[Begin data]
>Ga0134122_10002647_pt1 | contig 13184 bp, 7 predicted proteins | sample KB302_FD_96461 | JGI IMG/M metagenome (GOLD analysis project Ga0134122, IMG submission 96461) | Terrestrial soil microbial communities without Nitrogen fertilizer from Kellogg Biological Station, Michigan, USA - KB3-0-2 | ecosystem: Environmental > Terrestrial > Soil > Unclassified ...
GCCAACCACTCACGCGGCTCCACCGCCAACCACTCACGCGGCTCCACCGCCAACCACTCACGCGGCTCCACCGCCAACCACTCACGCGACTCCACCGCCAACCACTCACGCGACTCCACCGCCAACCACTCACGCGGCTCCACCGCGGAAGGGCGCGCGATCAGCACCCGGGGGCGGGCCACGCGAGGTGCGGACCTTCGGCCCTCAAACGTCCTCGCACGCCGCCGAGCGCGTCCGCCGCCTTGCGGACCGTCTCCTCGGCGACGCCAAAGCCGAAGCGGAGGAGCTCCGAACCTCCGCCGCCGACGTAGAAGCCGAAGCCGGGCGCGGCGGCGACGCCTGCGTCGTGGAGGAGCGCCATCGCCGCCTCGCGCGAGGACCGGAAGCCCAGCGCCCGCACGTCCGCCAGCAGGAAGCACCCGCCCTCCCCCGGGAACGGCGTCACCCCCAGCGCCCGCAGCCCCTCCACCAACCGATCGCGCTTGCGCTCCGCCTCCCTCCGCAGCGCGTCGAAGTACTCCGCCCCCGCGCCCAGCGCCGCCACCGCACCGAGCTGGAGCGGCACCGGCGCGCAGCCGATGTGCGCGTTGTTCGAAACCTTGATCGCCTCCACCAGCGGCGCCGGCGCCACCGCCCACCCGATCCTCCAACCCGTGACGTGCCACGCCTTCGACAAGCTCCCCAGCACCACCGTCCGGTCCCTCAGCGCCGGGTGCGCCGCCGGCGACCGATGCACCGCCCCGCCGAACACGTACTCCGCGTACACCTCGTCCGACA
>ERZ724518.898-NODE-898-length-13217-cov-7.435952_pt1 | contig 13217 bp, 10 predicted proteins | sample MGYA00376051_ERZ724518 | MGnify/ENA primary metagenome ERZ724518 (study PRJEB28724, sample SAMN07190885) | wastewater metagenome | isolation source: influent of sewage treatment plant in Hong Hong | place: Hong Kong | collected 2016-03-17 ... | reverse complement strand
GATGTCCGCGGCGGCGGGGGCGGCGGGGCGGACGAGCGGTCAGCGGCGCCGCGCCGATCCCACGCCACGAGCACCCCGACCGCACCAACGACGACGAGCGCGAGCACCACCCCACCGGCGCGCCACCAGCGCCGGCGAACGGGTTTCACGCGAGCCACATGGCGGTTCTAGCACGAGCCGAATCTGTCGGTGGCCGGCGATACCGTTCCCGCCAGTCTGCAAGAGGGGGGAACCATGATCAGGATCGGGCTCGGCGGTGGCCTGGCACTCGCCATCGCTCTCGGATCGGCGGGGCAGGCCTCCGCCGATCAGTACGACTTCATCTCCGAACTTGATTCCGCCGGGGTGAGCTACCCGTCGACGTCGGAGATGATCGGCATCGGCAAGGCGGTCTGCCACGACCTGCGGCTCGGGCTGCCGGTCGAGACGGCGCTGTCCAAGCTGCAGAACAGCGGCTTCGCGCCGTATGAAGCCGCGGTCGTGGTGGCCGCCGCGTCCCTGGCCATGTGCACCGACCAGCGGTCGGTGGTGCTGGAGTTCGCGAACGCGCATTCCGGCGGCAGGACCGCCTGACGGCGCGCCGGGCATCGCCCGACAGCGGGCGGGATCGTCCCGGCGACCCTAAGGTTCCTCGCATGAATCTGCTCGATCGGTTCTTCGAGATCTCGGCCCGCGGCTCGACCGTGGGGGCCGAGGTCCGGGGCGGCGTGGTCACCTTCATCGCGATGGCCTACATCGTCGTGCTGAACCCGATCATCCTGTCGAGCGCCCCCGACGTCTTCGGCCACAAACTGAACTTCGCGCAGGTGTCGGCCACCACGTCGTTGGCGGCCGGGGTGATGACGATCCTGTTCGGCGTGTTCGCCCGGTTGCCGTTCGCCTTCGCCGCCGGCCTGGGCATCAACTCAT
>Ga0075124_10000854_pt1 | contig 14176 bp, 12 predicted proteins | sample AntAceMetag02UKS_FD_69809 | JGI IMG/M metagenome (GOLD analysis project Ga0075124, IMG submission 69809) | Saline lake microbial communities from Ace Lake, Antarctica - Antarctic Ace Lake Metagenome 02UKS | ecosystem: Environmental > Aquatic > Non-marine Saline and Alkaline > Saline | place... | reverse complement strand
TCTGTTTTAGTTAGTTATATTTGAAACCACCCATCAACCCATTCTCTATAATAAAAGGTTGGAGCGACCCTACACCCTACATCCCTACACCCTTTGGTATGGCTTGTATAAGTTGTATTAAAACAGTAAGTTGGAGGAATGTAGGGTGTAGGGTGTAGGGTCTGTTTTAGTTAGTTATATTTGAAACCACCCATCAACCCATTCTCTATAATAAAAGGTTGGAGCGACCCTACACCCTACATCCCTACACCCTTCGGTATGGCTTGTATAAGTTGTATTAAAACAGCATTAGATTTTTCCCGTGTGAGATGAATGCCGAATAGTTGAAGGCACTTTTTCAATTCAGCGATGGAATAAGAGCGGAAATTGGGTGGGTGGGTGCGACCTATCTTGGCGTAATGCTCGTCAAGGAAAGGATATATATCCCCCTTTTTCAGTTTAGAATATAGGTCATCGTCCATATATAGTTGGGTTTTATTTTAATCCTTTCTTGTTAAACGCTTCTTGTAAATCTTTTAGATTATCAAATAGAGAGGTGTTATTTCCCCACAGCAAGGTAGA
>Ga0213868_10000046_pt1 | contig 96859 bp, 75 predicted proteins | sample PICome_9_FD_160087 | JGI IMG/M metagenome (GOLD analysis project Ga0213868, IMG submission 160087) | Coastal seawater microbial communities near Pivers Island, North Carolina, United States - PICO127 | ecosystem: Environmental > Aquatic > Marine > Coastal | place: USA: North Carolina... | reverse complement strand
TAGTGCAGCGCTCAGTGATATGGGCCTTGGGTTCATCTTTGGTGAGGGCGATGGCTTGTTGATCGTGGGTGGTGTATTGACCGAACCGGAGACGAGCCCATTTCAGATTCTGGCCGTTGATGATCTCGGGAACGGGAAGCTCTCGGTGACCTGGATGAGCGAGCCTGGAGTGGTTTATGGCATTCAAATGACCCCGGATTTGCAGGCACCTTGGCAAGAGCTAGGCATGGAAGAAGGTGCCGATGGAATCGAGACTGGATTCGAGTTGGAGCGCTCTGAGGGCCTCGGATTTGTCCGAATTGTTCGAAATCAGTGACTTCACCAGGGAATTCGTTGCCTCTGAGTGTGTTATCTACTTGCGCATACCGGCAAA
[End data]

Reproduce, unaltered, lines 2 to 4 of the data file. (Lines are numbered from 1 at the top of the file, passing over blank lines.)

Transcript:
GCCAACCACTCACGCGGCTCCACCGCCAACCACTCACGCGGCTCCACCGCCAACCACTCACGCGGCTCCACCGCCAACCACTCACGCGACTCCACCGCCAACCACTCACGCGACTCCACCGCCAACCACTCACGCGGCTCCACCGCGGAAGGGCGCGCGATCAGCACCCGGGGGCGGGCCACGCGAGGTGCGGACCTTCGGCCCTCAAACGTCCTCGCACGCCGCCGAGCGCGTCCGCCGCCTTGCGGACCGTCTCCTCGGCGACGCCAAAGCCGAAGCGGAGGAGCTCCGAACCTCCGCCGCCGACGTAGAAGCCGAAGCCGGGCGCGGCGGCGACGCCTGCGTCGTGGAGGAGCGCCATCGCCGCCTCGCGCGAGGACCGGAAGCCCAGCGCCCGCACGTCCGCCAGCAGGAAGCACCCGCCCTCCCCCGGGAACGGCGTCACCCCCAGCGCCCGCAGCCCCTCCACCAACCGATCGCGCTTGCGCTCCGCCTCCCTCCGCAGCGCGTCGAAGTACTCCGCCCCCGCGCCCAGCGCCGCCACCGCACCGAGCTGGAGCGGCACCGGCGCGCAGCCGATGTGCGCGTTGTTCGAAACCTTGATCGCCTCCACCAGCGGCGCCGGCGCCACCGCCCACCCGATCCTCCAACCCGTGACGTGCCACGCCTTCGACAAGCTCCCCAGCACCACCGTCCGGTCCCTCAGCGCCGGGTGCGCCGCCGGCGACCGATGCACCGCCCCGCCGAACACGTACTCCGCGTACACCTCGTCCGACA
>ERZ724518.898-NODE-898-length-13217-cov-7.435952_pt1 | contig 13217 bp, 10 predicted proteins | sample MGYA00376051_ERZ724518 | MGnify/ENA primary metagenome ERZ724518 (study PRJEB28724, sample SAMN07190885) | wastewater metagenome | isolation source: influent of sewage treatment plant in Hong Hong | place: Hong Kong | collected 2016-03-17 ... | reverse complement strand
GATGTCCGCGGCGGCGGGGGCGGCGGGGCGGACGAGCGGTCAGCGGCGCCGCGCCGATCCCACGCCACGAGCACCCCGACCGCACCAACGACGACGAGCGCGAGCACCACCCCACCGGCGCGCCACCAGCGCCGGCGAACGGGTTTCACGCGAGCCACATGGCGGTTCTAGCACGAGCCGAATCTGTCGGTGGCCGGCGATACCGTTCCCGCCAGTCTGCAAGAGGGGGGAACCATGATCAGGATCGGGCTCGGCGGTGGCCTGGCACTCGCCATCGCTCTCGGATCGGCGGGGCAGGCCTCCGCCGATCAGTACGACTTCATCTCCGAACTTGATTCCGCCGGGGTGAGCTACCCGTCGACGTCGGAGATGATCGGCATCGGCAAGGCGGTCTGCCACGACCTGCGGCTCGGGCTGCCGGTCGAGACGGCGCTGTCCAAGCTGCAGAACAGCGGCTTCGCGCCGTATGAAGCCGCGGTCGTGGTGGCCGCCGCGTCCCTGGCCATGTGCACCGACCAGCGGTCGGTGGTGCTGGAGTTCGCGAACGCGCATTCCGGCGGCAGGACCGCCTGACGGCGCGCCGGGCATCGCCCGACAGCGGGCGGGATCGTCCCGGCGACCCTAAGGTTCCTCGCATGAATCTGCTCGATCGGTTCTTCGAGATCTCGGCCCGCGGCTCGACCGTGGGGGCCGAGGTCCGGGGCGGCGTGGTCACCTTCATCGCGATGGCCTACATCGTCGTGCTGAACCCGATCATCCTGTCGAGCGCCCCCGACGTCTTCGGCCACAAACTGAACTTCGCGCAGGTGTCGGCCACCACGTCGTTGGCGGCCGGGGTGATGACGATCCTGTTCGGCGTGTTCGCCCGGTTGCCGTTCGCCTTCGCCGCCGGCCTGGGCATCAACTCAT